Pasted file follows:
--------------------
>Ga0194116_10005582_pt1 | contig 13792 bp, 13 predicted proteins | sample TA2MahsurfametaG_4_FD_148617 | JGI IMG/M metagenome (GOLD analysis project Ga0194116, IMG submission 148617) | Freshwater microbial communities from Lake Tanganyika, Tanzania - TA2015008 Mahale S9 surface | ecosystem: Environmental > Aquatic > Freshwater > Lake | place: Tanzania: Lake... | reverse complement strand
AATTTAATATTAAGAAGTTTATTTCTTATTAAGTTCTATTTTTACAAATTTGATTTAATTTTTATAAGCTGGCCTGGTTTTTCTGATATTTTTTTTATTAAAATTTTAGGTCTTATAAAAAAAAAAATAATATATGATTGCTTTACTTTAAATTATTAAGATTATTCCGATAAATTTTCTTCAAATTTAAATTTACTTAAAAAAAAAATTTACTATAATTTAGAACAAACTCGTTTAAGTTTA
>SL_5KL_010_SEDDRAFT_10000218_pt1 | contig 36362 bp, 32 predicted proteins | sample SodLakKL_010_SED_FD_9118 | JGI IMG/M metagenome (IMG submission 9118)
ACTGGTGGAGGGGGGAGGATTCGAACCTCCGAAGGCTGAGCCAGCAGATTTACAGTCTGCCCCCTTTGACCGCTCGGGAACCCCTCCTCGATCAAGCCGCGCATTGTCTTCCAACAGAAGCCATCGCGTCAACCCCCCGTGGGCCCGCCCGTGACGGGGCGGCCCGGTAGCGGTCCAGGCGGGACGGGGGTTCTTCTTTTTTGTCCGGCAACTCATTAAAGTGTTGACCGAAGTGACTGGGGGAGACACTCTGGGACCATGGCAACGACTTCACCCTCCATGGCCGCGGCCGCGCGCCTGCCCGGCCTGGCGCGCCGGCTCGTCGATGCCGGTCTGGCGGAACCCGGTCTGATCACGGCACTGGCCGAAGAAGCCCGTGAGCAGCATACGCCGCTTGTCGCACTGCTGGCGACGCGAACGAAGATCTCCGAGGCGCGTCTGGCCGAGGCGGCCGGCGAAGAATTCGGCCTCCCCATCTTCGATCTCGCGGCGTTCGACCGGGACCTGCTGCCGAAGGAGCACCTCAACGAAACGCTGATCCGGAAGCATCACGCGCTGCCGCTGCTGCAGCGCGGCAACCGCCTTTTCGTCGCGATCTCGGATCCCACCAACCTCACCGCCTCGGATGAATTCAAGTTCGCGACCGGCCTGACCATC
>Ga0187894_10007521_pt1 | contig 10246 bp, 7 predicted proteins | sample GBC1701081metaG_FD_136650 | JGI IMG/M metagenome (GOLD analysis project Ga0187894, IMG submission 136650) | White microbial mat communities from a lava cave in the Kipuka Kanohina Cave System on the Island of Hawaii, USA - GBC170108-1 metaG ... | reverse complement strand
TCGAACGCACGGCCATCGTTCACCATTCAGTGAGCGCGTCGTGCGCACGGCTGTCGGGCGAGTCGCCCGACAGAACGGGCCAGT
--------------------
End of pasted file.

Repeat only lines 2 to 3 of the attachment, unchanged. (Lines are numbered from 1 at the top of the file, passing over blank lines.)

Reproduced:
AATTTAATATTAAGAAGTTTATTTCTTATTAAGTTCTATTTTTACAAATTTGATTTAATTTTTATAAGCTGGCCTGGTTTTTCTGATATTTTTTTTATTAAAATTTTAGGTCTTATAAAAAAAAAAATAATATATGATTGCTTTACTTTAAATTATTAAGATTATTCCGATAAATTTTCTTCAAATTTAAATTTACTTAAAAAAAAAATTTACTATAATTTAGAACAAACTCGTTTAAGTTTA
>SL_5KL_010_SEDDRAFT_10000218_pt1 | contig 36362 bp, 32 predicted proteins | sample SodLakKL_010_SED_FD_9118 | JGI IMG/M metagenome (IMG submission 9118)